“How can we as a body allow unarmed civilians; men, women and children to be slaughtered, time and time again? (…) Will the Security Council, the body charged with maintaining peace and security, stands idle when chemical weapons or worse are deployed on the homes of those whose only crime was to be in the wrong place at the wrong time?…In the months ahead, I will reach out to my counterparts in Great Britain, France, Russia and China to begin a conversation on how we can use this paramount responsibility which we share, the veto, in a more responsible manner that can protect those who most need the United Nations to act, while preserving our national sovereignty.”
Those are the words the CEO of the non-governmental organization and ICRtoP Member, Global Solutions.org, wishes United States President Barack Obama had said at the 68th United Nations General Assembly Debate.
While the United States remained mute on this matter, other countries did not. Earlier this month, the Foreign Minister of France, Laurent Fabius reminded us that the United Nations Security Council (UNSC),“constrained by vetoes, was powerless in the face of the Syrian tragedy…For all those who expect the United Nations to shoulder its responsibilities in order to protect populations, this situation is reprehensible.”To overcome such paralysis in situations of mass atrocities, Foreign Minister Fabius offered a solution: “Our suggestion is that the five permanent members of the Security Council — China, France, Russia, Britain and the United States — themselves could voluntarily regulate their right to exercise their veto. The Charter would not be amended and the change would be implemented through a mutual commitment from the permanent members.”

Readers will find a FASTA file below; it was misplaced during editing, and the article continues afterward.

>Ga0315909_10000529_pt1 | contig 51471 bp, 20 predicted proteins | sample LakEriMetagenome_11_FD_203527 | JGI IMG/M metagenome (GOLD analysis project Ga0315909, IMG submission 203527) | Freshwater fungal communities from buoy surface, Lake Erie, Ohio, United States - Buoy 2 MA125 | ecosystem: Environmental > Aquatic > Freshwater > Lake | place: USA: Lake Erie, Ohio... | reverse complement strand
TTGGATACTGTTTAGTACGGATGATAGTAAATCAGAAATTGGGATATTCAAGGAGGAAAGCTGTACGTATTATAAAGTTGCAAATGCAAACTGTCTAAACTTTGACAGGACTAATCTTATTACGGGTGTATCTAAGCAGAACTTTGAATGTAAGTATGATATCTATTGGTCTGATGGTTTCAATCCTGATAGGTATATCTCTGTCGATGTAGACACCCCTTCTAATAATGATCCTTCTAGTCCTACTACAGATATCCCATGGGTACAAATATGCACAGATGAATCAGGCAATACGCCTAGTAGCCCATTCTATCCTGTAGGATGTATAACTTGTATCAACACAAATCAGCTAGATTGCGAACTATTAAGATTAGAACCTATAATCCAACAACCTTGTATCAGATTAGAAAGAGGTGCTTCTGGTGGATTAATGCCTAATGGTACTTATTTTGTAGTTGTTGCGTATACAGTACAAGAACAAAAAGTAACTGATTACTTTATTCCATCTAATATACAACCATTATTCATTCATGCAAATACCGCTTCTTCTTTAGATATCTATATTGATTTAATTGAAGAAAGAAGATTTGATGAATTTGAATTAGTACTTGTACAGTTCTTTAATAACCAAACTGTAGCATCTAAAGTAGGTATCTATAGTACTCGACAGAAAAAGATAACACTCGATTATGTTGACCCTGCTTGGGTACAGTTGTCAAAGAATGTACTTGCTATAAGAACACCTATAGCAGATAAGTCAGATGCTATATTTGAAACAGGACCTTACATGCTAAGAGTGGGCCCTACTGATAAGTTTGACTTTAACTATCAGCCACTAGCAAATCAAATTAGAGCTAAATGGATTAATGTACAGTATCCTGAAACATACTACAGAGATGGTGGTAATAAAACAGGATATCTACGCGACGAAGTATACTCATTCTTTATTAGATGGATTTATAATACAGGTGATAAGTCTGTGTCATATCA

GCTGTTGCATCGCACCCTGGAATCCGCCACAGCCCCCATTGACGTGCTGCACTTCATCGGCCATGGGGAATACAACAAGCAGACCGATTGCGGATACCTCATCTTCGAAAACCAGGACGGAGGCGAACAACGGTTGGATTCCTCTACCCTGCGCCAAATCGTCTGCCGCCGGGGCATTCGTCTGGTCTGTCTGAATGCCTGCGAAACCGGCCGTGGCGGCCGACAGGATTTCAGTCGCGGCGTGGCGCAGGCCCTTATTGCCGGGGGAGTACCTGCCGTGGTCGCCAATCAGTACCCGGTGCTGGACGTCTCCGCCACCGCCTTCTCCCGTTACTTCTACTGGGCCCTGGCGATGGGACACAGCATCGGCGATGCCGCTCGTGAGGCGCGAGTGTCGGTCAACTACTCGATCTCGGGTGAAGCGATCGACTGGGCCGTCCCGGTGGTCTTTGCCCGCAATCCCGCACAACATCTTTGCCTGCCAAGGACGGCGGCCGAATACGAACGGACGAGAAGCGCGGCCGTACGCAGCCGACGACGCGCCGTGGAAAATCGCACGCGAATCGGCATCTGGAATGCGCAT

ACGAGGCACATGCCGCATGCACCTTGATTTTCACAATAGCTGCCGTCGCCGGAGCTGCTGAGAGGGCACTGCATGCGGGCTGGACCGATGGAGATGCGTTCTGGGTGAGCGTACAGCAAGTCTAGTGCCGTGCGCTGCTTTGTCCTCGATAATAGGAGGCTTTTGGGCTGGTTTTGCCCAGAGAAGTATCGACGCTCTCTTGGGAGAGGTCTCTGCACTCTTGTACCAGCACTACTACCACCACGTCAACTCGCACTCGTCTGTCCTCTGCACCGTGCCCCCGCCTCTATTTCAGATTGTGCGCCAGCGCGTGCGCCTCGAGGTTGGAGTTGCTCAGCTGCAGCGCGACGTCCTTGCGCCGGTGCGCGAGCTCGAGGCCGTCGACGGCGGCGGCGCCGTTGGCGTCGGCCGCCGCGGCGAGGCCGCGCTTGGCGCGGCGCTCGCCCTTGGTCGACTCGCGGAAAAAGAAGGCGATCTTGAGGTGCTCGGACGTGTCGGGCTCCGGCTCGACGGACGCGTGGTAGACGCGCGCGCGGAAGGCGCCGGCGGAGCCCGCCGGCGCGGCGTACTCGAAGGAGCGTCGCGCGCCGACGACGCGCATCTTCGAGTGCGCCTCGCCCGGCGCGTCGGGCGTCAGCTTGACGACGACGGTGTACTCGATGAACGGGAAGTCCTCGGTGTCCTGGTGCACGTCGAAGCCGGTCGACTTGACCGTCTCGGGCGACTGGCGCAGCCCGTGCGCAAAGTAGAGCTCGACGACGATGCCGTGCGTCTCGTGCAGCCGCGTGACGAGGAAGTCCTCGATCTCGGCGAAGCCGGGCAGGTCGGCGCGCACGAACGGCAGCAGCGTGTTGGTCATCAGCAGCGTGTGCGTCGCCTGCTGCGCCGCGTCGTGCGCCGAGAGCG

As you will see from our blog on this very topic last year, France’s proposal is not a new one . The International Commission on Intervention and State Sovereignty report, which outlined the Responsibility to Protect (RtoP, R2P), also suggested that the permanent members (P5) of the UNSC refrain from using their veto power in RtoP situations. This call was later echoed in the 2004 report of the UN Secretary-General’s High Level Panel on Threats, Challenges and Change, which included a recommendation for the P5 to refrain from the use of veto in cases of genocide and other large scale human rights violations. However, according to former Canadian Foreign Minister Lloyd Axworthy and Allan Rock, former Canadian Ambassador to the UN, the call for veto restraint was abandoned during negotiations on RtoP paragraphs within the 2005 World Summit Outcome Document because “fierce P5 opposition forced negotiators to drop the demand or risk losing approval for R2P altogether.”
The issue of refraining from the use of the veto was raised more recently in 2012, when the “Small Five” countries (S5) – Costa Rica, Jordan, Liechtenstein, Singapore and Switzerland – initiated a resolution on the working methods of the UNSC that included a recommendation calling on the P5 not to wield their veto power in cases of atrocities. However, according to Friedrich Ebert Stiftung‘s (FES) latest report, “Reforming the Working Methods of the UN Security Council: The Next ACT”, the P5 actually “undertook concerted action to prevent member states from casting a positive vote” for the S5’s initiative, which was later dropped.
While the resolution was not adopted and the S5 ultimately disbanded, a new initiative, the Accountability, Coherence and Transparency (ACT), was launched in 2013. Led by 21 governments seeking to improve the working methods of the UNSC, the ACT has followed in the footsteps of the S5 in its efforts to address the much contested proposal of the use of the veto in the UNSC. To achieve its goals, the ACT has developed a series of smaller groupings underneath the larger umbrella of Council working methods reform initiatives, with each group being led by various governments. As such, the work on the veto falls within the scope of the Accountability and Veto cluster.